We have serious misplaced distribution of wealth in NI when you look at the expenses claimed by MLAs to heat offices while children in their constituency go cold.

    I doubt there are too many £1 ready meals consumed in the homes of our elected reps.

    So I repeat your call for those who have this year to give to those who have not, donate what you can to a food bank because despite what the David Vances of this world say, no one queues up for donated food unless they really need it.

  • MainlandUlsterman

    It really is so important the Tories don’t get in again in May. DUP voters: please urge your MPs not to support Tory government after May, it could be crucial. Listening to Osborne trilling about his “success” as Chancellor in the light of the scale of food banks nationally is truly galling. The economy’s growth is 3 years late and only working for people already well off. Meanwhile the rest of the country festers, waiting for the elusive drips of the “trickle down” (a supposed benefit to us all of free market economic theory, so widely accepted as wrong that few serious economists hold to it these days). How Osborne et al get away with their tripe as much as they do, I know not. Well I do, a complicit press owned and run by rich right-wingers.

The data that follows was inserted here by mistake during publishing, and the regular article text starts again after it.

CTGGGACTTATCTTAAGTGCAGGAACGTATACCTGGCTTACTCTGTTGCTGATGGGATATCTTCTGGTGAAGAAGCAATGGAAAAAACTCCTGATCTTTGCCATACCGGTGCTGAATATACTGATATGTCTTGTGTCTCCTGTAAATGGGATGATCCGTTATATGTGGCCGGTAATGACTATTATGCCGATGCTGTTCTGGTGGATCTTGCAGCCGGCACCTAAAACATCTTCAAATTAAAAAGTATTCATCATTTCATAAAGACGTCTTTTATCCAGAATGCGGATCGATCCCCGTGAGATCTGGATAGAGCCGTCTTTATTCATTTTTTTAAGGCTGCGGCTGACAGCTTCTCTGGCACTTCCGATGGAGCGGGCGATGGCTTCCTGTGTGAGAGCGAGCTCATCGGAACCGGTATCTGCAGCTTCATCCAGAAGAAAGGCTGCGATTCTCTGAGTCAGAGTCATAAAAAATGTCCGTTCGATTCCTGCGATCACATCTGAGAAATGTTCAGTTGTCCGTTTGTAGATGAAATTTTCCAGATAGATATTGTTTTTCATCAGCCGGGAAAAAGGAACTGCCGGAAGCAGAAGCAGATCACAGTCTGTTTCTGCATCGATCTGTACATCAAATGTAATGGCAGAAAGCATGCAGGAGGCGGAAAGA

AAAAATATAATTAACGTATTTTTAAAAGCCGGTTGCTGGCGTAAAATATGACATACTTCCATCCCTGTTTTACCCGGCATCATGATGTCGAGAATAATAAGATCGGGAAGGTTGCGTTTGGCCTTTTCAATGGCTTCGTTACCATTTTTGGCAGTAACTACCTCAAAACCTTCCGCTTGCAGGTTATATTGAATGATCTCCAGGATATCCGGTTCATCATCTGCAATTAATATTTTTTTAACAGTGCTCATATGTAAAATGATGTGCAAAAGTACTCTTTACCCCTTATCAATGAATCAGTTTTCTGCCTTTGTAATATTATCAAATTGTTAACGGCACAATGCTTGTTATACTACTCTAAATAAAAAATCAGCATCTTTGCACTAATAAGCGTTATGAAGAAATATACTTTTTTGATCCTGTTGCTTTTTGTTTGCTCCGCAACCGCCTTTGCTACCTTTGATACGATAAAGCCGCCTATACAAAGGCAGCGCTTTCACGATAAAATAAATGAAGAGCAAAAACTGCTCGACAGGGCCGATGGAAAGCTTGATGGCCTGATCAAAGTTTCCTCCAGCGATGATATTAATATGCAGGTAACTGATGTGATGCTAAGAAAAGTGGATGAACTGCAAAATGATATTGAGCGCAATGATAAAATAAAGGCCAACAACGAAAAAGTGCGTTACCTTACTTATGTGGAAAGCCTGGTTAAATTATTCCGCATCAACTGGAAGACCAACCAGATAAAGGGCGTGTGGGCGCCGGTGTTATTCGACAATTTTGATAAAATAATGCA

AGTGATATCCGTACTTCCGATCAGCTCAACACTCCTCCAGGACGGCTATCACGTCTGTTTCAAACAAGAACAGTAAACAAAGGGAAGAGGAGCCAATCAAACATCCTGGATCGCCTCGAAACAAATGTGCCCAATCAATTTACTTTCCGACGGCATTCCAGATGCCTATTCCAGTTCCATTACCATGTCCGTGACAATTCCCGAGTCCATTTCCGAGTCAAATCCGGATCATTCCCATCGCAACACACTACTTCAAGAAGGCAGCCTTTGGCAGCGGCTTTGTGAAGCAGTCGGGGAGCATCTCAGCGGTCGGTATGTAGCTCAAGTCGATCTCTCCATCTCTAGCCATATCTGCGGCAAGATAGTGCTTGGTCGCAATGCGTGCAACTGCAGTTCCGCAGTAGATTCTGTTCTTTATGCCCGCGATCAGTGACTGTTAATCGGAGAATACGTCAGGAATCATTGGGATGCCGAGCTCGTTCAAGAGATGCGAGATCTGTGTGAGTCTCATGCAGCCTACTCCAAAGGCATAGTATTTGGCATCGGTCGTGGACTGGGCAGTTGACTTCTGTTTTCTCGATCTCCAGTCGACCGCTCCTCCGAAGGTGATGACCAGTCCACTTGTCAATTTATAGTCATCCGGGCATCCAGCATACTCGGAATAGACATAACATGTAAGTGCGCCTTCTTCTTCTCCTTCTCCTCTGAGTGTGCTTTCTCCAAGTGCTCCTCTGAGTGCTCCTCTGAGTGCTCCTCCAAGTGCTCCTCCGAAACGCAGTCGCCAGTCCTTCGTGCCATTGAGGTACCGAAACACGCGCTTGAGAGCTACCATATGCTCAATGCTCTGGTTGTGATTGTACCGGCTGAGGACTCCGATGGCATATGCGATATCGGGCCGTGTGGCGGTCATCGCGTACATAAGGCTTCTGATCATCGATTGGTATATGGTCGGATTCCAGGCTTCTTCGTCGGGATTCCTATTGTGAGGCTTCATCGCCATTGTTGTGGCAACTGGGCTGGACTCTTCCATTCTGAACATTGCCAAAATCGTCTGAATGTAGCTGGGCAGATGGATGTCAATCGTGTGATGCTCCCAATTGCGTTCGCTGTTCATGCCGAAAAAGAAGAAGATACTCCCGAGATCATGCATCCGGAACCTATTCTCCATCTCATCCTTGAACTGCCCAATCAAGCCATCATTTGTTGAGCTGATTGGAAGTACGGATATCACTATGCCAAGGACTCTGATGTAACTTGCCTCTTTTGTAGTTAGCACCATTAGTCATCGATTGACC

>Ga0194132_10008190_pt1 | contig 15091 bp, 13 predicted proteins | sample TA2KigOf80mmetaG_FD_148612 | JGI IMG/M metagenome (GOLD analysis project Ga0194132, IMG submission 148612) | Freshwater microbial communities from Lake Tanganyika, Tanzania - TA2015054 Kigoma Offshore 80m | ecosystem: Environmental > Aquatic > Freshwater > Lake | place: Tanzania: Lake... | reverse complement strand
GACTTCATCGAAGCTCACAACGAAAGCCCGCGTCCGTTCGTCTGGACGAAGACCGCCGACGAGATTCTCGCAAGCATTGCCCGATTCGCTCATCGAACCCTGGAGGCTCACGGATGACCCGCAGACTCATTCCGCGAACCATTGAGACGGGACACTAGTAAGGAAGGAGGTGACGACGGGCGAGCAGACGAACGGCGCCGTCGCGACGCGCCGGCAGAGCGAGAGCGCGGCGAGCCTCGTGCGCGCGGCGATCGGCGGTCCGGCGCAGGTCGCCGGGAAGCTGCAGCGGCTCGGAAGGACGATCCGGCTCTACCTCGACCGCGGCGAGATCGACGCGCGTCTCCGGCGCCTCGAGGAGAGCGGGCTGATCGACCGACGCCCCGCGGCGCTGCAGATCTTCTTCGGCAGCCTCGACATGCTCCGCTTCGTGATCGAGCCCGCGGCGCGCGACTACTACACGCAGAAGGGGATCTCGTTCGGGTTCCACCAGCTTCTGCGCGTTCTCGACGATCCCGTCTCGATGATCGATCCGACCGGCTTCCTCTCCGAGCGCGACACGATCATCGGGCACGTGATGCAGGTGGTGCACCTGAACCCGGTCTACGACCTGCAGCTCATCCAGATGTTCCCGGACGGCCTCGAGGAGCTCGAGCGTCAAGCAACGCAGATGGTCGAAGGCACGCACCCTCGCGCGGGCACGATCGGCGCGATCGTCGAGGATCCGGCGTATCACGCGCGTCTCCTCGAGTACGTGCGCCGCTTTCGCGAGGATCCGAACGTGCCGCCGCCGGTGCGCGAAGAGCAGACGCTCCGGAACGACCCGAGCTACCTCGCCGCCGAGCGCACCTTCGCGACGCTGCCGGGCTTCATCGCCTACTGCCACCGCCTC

Food banks are the tip of the iceberg. PPB over.

  • Practically_Family

    If anyone other than Milliband were at the head of the Labour party I’d be predicting a greater landslide their way than even Blair achieved first time round.